Nutrients 2014 Dec 1;6(12):5500-16. Epub 2014 Dec 1.

INRA, UMR1019, Unité de Nutrition Humaine, CRNH Auvergne, Clermont-Ferrand F-63000, France.

Although the management of malnutrition is a priority in older people, this population shows a resistance to refeeding. Fresh bee pollen contains nutritional substances of interest for malnourished people. The aim was to evaluate the effect of fresh bee pollen supplementation on refeeding efficiency in old malnourished rats. Male 22-month-old Wistar rats were undernourished by reducing food intake for 12 weeks. The animals were then renourished for three weeks with the same diet supplemented with 0%, 5% or 10% of fresh monofloral bee pollen. Due to changes in both lean mass and fat mass, body weight decreased during malnutrition and increased after refeeding with no between-group differences (p < 0.0001). Rats refed with the fresh bee pollen-enriched diets showed a significant increase in muscle mass compared to restricted rats (p < 0.05). The malnutrition period reduced the muscle protein synthesis rate and mTOR/p70S6kinase/4eBP1 activation, and only the 10%-pollen diet was able to restore these parameters. Mitochondrial activity was depressed with food restriction and was only improved by refeeding with the fresh bee pollen-containing diets. In conclusion, refeeding diets that contain fresh monofloral bee pollen improve muscle mass and metabolism in old, undernourished rats.
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http://dx.doi.org/10.3390/nu6125500DOI Listing
http://www.ncbi.nlm.nih.gov/pmc/articles/PMC4276980PMC
December 2014

Comparable reduction in cholesterol absorption after two different ways of phytosterol administration in humans.

Eur J Nutr 2013 Apr 10;52(3):1215-22. Epub 2012 Aug 10.

"Nutrition, Obesity and Thrombotic Risk," INRA, UMR 1260, Université Aix-Marseille, Campus Santé La Timone, 27 Boulevard Jean Moulin, 13385, Marseille Cedex 05, France.

Purpose: Consumption of phytosterols is a nutritional strategy to reduce cholesterol absorption, but the efficacy of various phytosterol intake modalities remains uncertain. The main objective was to investigate the effects of phytosterol esters (PE) provided either as a spread (dispersed in fat) during a mixed meal or as a minidrink (micro-dispersed in liquid form) after a meal.

Methods: In a randomized, single-blinded crossover design, 12 healthy intubated volunteers tested three different liquid meal sequences with and without PE. The liquid meal (500 mL, Fortisip) contained an oral dose (80 mg) of deuterium-enriched cholesterol (D7C). The intubation was stopped at 240 min, and the fate of sterols was determined in the different phases of duodenal content samples as function of time. A second solid fat-containing meal without sterols was consumed at 270 min. D7C was quantified in chylomicrons and plasma for 8 h. The conditions tested were as follows: (1) no PE added (control), (2) PE in a spread added into a liquid meal (PE-spread meal) and (3) PE given 30 min after a liquid meal as 100-g yoghurt drink (PE-minidrink meal).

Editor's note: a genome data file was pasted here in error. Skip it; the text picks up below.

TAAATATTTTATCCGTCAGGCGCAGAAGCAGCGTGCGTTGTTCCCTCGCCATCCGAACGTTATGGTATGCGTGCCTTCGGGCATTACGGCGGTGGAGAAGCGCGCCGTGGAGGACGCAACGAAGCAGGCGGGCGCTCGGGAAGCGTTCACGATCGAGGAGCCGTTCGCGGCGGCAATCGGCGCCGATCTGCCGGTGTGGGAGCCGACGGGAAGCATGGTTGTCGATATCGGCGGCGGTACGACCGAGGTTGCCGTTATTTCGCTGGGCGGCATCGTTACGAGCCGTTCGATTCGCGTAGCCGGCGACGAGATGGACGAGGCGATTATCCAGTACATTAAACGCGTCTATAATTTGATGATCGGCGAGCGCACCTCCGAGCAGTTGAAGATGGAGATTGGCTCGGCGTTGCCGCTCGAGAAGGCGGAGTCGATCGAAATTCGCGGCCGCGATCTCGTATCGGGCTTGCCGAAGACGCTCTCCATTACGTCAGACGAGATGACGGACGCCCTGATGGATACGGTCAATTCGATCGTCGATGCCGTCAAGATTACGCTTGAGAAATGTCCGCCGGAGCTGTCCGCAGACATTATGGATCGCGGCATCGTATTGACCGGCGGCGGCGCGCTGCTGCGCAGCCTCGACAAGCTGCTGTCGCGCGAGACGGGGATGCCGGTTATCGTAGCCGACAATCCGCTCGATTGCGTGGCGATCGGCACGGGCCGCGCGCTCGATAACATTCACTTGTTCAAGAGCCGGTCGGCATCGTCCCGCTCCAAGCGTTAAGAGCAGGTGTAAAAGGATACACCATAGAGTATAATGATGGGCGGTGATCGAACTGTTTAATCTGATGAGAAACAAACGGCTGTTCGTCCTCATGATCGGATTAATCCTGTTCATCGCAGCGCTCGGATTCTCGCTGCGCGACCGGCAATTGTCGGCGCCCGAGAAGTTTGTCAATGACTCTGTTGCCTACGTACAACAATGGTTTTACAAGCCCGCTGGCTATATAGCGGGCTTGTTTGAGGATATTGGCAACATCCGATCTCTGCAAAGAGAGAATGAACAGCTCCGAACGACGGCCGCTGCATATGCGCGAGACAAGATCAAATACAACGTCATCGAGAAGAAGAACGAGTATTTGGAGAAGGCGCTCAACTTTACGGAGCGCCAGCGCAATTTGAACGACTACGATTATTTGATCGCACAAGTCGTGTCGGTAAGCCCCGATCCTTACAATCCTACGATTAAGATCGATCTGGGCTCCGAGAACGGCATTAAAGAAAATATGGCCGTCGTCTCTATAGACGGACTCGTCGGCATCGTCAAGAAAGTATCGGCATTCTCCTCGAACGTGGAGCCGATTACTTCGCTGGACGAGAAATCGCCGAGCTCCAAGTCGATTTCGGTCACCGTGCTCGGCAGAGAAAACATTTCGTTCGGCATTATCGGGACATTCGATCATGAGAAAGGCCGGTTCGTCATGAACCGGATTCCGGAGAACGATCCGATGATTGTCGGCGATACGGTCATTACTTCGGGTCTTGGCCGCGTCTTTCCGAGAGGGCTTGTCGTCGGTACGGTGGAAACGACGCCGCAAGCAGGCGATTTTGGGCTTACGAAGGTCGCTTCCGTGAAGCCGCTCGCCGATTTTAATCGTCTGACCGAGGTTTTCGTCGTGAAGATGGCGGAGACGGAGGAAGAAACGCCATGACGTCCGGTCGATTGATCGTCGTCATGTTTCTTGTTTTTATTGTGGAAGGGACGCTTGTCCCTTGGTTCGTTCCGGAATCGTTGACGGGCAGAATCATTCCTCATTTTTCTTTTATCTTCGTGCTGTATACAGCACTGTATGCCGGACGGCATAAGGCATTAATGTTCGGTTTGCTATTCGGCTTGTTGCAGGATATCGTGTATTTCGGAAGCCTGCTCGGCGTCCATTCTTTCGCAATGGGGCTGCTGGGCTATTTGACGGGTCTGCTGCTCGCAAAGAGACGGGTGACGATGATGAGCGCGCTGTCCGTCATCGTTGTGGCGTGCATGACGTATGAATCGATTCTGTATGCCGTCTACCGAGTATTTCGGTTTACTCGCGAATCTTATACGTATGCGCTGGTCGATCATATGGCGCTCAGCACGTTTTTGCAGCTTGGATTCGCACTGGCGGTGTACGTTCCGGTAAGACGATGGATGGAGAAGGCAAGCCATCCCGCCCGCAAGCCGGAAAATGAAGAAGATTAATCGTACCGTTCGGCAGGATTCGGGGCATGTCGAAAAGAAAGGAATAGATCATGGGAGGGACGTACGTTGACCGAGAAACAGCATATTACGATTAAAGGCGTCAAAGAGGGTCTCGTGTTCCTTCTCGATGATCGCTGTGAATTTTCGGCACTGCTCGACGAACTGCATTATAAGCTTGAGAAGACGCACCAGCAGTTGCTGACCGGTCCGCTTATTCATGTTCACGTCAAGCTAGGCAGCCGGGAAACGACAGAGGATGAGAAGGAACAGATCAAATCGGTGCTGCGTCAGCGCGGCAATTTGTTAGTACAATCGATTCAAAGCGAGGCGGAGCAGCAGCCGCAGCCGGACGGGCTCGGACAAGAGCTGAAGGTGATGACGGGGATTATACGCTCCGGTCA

Results: Addition of PE decreased the incorporation of cholesterol into the duodenum aqueous phase including micelles. PE added as a spread or as a minidrink significantly and comparably lowered meal cholesterol occurrence in chylomicrons (-40 % for PE-spread and -54 % for PE-minidrink, p < 0.0001) compared with the control meal.

Conclusions: PE either dispersed in fat during a meal or micro-dispersed in a liquid form after a meal resulted in a markedly reduced occurrence of meal-derived cholesterol in the circulation at a comparable extent.
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http://dx.doi.org/10.1007/s00394-012-0432-3DOI Listing
April 2013

LDL-cholesterol-lowering effect of a dietary supplement with plant extracts in subjects with moderate hypercholesterolemia.

Eur J Nutr 2013 Mar 24;52(2):547-57. Epub 2012 Apr 24.

Laboratoire Lescuyer, Department of Research, ZAC Belle-Aire Nord, Aytré, France.

Purpose: Red yeast rice (RYR), sugar cane-derived policosanols (SCdP) and artichoke leaf extracts (ALEs) are currently incorporated alone or in combination into dietary supplements for their potential low-density-lipoprotein cholesterol (LDL-cholesterol)-lowering effects. Yet, there is no information supporting the efficacy of this association on the reduction in LDL-cholesterol. The main objective of this study was to investigate the effects of a new dietary supplement (DS) with RYR, SCdP and ALEs on LDL-cholesterol.

Methods: In a double-blind, randomized, parallel controlled study, 39 subjects from 21 to 55 years with moderate hypercholesterolemia without drug treatment were assigned to 2 groups and then consumed either a DS containing RYR, SCdP and ALEs or a placebo over a 16-week period. Plasma concentrations of lipids [LDL-cholesterol, total cholesterol (TC), high-density-lipoprotein cholesterol (HDL-cholesterol), triacylglycerols (TG)] and plasma levels of vitamins C and E, total polyphenols and malondialdehyde were determined at baseline and after 4, 8, 12 and 16 weeks.